Before Beth and Michael Clark came along, Rocky was just a feeble, elderly dog who may have otherwise never found a home to live out the rest of his days. Luckily, the couple laid eyes on him one day when dropping off donations at the Anne Arundel County Animal Shelter in Maryland.
"He was really frail," Beth Clark told ABC News. "Really skinny. He just looked incredibly sad. I looked at my husband and was like, 'We're getting him now.'"
The adoption process was seamless, and on that same day in 2015 when Clark first saw Rocky, she took him home. She said she didn't even ask about Rocky's previous owners or past life -- it didn't matter to her.
"I just didn't want this 17-year-old dog to die in a cage," she said.
The couple knew Rocky might not last long after taking him home. He was old, but they were happy to offer him a family for his final days. But he ended up living longer than anyone expected -- and long enough to meet Hazel, the Clarks' new daughter, who was born last month.
When baby Hazel was brought home, Rocky greeted her with curiosity and excitement. Almost as if he had been sticking around long enough to welcome her home, Rocky passed away that same night, Clark said.
"I think I was a little bit over excited just to have her come home and have them meet, because Rocky was my first baby," Clark said. "We didn't really notice at all the change in him until a little bit after. That was a little bit hard. We had a really hard night."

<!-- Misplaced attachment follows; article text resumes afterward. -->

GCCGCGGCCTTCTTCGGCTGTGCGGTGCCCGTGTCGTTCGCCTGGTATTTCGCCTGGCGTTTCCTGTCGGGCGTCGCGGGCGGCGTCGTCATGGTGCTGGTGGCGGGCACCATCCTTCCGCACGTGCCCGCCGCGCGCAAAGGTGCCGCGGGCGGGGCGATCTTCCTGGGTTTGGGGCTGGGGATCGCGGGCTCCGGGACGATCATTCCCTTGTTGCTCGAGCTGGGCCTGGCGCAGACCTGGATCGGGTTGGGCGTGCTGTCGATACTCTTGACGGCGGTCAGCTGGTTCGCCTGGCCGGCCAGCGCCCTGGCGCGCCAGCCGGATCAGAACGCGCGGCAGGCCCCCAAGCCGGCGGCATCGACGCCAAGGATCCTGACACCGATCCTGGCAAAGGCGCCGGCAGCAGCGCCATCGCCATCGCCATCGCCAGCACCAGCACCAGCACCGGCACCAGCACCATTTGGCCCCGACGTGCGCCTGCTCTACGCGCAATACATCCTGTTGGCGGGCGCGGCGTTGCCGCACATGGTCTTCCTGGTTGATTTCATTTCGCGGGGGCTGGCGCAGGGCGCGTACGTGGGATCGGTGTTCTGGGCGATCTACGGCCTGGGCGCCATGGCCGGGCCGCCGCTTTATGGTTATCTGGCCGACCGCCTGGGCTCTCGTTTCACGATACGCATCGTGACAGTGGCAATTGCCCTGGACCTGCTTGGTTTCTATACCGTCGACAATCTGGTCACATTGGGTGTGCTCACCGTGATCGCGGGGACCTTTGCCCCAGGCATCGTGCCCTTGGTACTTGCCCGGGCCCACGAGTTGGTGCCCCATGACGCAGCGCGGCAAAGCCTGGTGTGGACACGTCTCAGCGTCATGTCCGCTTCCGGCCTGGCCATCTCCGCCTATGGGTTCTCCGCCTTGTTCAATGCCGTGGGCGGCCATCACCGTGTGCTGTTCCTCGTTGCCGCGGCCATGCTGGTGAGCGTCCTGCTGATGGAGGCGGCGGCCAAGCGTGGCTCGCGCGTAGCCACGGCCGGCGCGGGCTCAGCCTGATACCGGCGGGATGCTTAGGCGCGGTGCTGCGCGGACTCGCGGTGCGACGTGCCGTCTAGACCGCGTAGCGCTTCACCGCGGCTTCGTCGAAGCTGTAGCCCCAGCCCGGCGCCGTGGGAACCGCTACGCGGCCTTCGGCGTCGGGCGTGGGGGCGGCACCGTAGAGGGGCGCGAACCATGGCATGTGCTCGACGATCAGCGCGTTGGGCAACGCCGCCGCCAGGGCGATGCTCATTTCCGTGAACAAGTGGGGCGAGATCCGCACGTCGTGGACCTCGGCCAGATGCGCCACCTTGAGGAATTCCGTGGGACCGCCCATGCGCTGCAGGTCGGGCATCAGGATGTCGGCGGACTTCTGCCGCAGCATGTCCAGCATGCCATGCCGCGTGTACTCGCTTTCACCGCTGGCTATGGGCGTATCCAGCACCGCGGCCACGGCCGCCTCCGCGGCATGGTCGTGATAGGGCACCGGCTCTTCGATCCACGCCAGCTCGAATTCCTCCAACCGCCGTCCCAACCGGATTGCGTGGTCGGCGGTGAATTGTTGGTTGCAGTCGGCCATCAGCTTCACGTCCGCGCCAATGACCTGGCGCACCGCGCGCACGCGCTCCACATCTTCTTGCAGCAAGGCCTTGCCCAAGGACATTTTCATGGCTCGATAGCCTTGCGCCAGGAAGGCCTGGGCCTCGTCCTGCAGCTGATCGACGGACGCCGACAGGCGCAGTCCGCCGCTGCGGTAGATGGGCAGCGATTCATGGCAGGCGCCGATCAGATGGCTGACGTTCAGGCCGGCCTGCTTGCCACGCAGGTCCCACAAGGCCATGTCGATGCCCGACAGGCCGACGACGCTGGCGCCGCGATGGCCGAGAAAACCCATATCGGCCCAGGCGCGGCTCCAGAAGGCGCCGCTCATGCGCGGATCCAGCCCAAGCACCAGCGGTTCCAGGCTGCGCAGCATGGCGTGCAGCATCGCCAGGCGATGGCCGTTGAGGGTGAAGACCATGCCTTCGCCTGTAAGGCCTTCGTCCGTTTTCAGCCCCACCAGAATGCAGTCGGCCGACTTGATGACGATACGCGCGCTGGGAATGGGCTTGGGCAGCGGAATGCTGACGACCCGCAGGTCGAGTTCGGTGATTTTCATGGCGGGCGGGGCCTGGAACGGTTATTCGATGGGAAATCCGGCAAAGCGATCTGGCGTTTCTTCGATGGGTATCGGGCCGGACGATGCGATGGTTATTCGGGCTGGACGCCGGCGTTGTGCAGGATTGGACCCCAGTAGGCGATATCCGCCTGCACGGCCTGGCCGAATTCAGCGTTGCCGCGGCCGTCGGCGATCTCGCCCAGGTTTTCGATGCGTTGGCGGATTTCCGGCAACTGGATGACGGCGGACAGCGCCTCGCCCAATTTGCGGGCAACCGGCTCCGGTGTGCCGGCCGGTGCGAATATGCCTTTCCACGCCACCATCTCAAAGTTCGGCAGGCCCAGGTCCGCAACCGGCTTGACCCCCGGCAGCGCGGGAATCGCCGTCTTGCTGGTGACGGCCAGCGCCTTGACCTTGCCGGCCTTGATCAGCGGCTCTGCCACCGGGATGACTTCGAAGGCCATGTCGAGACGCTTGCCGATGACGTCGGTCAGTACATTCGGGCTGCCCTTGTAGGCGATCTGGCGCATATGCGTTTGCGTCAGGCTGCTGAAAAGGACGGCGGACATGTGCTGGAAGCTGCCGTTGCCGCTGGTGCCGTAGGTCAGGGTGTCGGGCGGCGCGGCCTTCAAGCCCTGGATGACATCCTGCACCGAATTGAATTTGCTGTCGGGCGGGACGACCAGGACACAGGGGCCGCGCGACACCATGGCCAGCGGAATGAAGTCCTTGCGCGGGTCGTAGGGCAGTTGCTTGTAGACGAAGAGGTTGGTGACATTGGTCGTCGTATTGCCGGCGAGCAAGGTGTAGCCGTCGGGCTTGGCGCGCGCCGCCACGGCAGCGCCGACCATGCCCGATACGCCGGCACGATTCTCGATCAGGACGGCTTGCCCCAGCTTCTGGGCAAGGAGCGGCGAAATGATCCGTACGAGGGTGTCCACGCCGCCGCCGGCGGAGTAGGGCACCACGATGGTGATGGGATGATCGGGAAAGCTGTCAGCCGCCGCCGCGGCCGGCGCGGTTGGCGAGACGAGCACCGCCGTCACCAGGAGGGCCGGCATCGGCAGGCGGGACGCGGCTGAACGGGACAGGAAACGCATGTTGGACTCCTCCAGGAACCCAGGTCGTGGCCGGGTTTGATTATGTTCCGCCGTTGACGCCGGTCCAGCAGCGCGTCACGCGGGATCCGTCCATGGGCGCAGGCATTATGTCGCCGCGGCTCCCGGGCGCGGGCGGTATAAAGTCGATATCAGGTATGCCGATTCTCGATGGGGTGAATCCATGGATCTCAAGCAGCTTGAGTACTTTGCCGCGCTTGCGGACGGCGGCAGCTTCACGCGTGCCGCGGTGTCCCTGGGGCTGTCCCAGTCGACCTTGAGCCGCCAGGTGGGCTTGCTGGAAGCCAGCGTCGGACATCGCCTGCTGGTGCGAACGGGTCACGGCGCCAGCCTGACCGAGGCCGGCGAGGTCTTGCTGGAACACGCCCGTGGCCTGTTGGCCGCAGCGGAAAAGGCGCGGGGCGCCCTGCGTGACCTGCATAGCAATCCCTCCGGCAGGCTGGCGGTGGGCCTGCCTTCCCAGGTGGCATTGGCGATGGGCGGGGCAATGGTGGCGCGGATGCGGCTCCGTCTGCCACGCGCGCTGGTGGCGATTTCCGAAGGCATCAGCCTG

Clark and her husband stayed with Rocky during his final hours, while Clark's mother watched Hazel. The couple was "broken," Clark said, but grateful that Rocky and Hazel got to meet.
Chris Weinstein, a volunteer at the shelter and a board member for Friends of Anne Arundel County Animal Control, helped the Clarks through Rocky's adoption. She said the shelter has a great track record at finding older animals homes, even though it's often a harder journey, and she hopes other people follow the Clarks' example.
"You know when you see [an older] dog, this is what you're going to get," she said. "It's not like a puppy ... when you don't know how big it's going to be, or what its personality is going to be like."
She said the Clarks are the reason Rocky had a happy end to his life.
"When Rocky left [the shelter], he was so frail looking we didn't think he'd last for much time at all," Weinstein said. "He looked better a year later than he did when they took him. Love and affection and some good food really helped Rocky. He had a wonderful last part of his life thanks to this couple."
Clark said she hopes other people consider giving older dogs loving homes instead of just focusing on puppies.
"We really want people to realize that you don't have to get a puppy for a dog to be your soulmate or a family member," Clark said. "A dog will love you no matter what -- no matter what the age."